An on-demand CrowdStrike® webcast titled “Security at the Speed of DevOps” offers an in-depth examination of the security implications that accompany organizations’ rapid adoption of DevOps as they retool their IT infrastructure and face the advantages and challenges of moving to the cloud.
Because of the speed and agility, DevOps provides, security is often viewed as an obstacle because it can inhibit the rapid delivery of new applications and the ability of organizations to scale as they strive to meet new business demands. This webcast offers the opportunity to hear two seasoned security experts — CrowdStrike Services Principal Consultant Alexi Papaleonardos and Amazon Web Services (AWS) Solutions Architect Scott Ward – discuss both the benefits and challenges of DevOps, and offer their expertise and guidance on how to adopt the DevOps model without sacrificing security.
The Shared Responsibility Model
Ward begins the discussion by focusing on AWS’ commitment to security, which it considers its highest priority, explaining that AWS data centers and infrastructure are built to meet the security requirements of even the most sensitive customers. Against this backdrop, Ward discusses how and why security is a shared responsibility between customers, which are responsible for security configurations in the cloud, and AWS, which is responsible for security of the cloud. “For AWS, responsibility centers on securing the global infrastructure, including physical data centers and the housing infrastructure that runs AWS,” Ward says, “as well as the foundational infrastructure around compute, storage, database and networking.” He explains that customers’ responsibility lies with the security configurations and choices they make in the cloud, such as securing applications and content, operating system, network and firewall configuration, client and server-side encryption, and protecting network traffic.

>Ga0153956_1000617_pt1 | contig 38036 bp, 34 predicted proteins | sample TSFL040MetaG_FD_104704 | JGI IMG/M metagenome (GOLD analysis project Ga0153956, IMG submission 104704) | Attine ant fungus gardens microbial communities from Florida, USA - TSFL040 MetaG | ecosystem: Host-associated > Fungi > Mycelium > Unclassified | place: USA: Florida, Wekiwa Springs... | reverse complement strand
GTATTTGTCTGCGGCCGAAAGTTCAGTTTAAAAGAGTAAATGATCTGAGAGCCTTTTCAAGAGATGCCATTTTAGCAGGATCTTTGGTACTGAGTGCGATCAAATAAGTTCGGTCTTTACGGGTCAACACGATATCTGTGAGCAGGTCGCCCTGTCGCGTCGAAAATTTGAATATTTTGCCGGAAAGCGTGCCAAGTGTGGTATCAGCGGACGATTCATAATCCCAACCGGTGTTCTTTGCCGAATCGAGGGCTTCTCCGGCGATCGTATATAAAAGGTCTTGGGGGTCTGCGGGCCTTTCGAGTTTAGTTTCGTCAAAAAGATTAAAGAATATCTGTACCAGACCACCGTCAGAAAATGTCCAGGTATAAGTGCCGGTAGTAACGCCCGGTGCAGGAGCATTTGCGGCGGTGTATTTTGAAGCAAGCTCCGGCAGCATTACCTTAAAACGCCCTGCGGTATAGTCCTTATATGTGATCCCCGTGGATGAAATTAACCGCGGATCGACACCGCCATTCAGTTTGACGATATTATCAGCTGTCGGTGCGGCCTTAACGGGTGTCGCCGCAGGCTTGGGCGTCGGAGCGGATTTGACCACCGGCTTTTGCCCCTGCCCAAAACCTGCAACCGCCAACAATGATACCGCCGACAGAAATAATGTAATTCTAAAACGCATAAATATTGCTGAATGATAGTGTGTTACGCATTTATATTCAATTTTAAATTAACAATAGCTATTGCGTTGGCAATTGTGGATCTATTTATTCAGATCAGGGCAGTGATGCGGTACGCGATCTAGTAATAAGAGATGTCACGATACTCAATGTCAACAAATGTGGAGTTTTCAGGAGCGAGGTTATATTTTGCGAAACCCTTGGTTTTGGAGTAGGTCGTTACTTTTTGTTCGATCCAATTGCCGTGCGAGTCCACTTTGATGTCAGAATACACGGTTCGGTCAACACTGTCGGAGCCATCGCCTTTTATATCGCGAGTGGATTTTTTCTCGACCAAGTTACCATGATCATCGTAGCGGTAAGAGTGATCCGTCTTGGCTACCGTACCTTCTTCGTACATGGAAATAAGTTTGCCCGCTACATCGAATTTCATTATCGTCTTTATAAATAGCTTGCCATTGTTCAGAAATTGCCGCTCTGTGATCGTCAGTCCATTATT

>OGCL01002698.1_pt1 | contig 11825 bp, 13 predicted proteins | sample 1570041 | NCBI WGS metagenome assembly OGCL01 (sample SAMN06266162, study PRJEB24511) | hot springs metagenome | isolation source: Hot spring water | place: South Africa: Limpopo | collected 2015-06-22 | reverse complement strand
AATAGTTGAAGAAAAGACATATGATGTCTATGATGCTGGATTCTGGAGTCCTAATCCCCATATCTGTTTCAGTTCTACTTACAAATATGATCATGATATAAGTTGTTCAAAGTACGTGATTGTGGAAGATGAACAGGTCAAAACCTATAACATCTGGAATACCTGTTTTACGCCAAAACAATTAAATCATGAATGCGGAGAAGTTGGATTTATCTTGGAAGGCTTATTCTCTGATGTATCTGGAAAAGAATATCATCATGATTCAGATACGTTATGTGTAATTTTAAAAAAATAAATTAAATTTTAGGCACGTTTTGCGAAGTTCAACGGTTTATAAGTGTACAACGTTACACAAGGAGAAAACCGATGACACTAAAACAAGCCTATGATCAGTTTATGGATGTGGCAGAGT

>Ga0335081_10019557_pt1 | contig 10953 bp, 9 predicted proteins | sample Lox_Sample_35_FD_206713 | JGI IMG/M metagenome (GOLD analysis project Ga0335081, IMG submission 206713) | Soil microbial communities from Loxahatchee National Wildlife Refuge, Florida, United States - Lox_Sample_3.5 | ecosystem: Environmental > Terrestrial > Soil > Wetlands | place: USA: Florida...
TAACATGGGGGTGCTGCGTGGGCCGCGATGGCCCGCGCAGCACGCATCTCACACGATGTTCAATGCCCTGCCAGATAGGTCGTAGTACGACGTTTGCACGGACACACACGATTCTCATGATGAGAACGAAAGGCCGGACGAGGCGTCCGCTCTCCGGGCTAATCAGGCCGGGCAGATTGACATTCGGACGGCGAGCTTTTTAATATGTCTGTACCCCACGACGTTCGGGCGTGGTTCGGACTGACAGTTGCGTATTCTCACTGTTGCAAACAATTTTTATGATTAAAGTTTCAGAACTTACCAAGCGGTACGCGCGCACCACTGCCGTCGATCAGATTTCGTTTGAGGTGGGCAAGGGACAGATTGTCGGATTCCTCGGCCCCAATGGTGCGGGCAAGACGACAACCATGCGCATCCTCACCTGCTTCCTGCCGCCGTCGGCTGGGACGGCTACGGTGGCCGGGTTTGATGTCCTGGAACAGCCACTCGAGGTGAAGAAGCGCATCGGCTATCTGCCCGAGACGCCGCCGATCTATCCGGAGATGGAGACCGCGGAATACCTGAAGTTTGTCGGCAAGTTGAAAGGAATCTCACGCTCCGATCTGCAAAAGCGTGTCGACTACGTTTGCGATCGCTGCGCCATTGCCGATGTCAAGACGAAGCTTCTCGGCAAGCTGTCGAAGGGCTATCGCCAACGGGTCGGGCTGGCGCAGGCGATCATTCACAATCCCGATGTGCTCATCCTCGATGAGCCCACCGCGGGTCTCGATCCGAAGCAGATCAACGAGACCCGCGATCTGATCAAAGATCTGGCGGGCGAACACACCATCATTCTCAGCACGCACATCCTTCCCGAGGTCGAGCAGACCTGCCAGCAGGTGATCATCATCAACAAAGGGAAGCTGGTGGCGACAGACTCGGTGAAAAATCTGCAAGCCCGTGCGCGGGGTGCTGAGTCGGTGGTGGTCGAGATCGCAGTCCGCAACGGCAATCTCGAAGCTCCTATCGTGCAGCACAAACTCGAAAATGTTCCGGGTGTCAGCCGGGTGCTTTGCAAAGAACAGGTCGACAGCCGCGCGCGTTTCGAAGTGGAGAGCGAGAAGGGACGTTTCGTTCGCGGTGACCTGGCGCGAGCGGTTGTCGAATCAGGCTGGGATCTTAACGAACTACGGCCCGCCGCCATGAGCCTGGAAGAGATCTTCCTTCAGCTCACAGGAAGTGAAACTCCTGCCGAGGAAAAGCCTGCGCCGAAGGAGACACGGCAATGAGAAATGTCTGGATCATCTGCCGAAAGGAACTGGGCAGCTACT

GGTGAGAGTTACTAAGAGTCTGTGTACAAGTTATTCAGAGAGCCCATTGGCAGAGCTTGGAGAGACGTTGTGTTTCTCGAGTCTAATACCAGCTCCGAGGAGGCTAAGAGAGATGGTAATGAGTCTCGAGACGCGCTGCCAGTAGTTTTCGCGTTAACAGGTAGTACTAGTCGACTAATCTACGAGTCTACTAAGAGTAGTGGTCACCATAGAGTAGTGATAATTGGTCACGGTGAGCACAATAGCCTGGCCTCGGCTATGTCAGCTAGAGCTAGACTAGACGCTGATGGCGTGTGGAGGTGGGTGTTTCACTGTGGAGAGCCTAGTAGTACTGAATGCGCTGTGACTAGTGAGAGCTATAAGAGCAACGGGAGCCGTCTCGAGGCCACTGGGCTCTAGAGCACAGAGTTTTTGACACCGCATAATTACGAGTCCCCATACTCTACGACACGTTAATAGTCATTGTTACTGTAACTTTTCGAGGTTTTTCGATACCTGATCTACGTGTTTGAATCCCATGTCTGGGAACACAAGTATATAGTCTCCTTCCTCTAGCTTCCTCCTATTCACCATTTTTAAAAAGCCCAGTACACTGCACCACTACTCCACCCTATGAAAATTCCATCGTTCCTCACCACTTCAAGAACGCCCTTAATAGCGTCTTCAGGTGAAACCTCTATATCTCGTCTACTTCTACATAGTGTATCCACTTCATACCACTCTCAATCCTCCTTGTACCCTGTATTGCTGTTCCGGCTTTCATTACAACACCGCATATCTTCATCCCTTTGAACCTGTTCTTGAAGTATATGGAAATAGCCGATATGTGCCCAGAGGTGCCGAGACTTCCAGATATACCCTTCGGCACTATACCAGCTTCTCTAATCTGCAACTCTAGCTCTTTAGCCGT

Recommendations for Maintaining a Secure AWS Environment
Ward offers several suggestions on how customers can work with AWS tools to improve their security postures:
Understand what you have and what you need: Customers should first evaluate the tools they have so they can determine the tools they will need. He explains that this includes having awareness of the many AWS tools available to you. You should also evaluate your in-house tools, with particular focus on how they might be automated. He says, “Automating and integrating these tools are crucial — I’m talking about bootstrapping, autoscaling, elimination of manual configuration – how can these tools help me do what I want to do in the cloud?”
Establish baseline security configurations: This is what AWS calls a “landing zone,” which “defines the security foundation of your cloud strategy by creating a pre-configured, secure, multi-account environment that is repeatable for new requests — giving you automation that allows iteration and extension over time.”
Security should be integrated with DevOps: Ward also discusses why and how security should be folded into the development process of continuous integration and continuous deployment (CI/CD), so that security becomes a part of DevOps, not an obstacle to it. He also emphasizes the importance of having an incident response (IR) plan, so that your organization can respond quickly should an event occur.
CrowdStrike on the Customer’s Security Responsibility
In his presentation, Papaleonardos focuses on the customer’s role and technology responsibilities in the cloud. “A lot of problems can occur when you assume that AWS is taking care of security for you, or if you aren’t taking advantage of what AWS has to offer.” He goes on to explain the security measures customers should take and how the CrowdStrike Falcon® platform integrates seamlessly with AWS. He offers a number of suggestions on how customers can take advantage of the security tools available to them:
Eliminate rogue AWS accounts: First, he stresses the importance of eliminating rogue accounts – the unmanaged accounts that can be a prime target for compromise. “Typically, unmanaged accounts have a terrible security posture and even if they don’t have a crucial purpose and aren’t being used for sensitive data, they constitute a security vulnerability.” Papaleonardos says hackers are using stolen AWS API keys to access unmanaged accounts, which often leads to cryptocurrency resource hijacking. He suggests creating an incentive program for IT dev or engineering staff to spur them to identify any unmanaged accounts they find.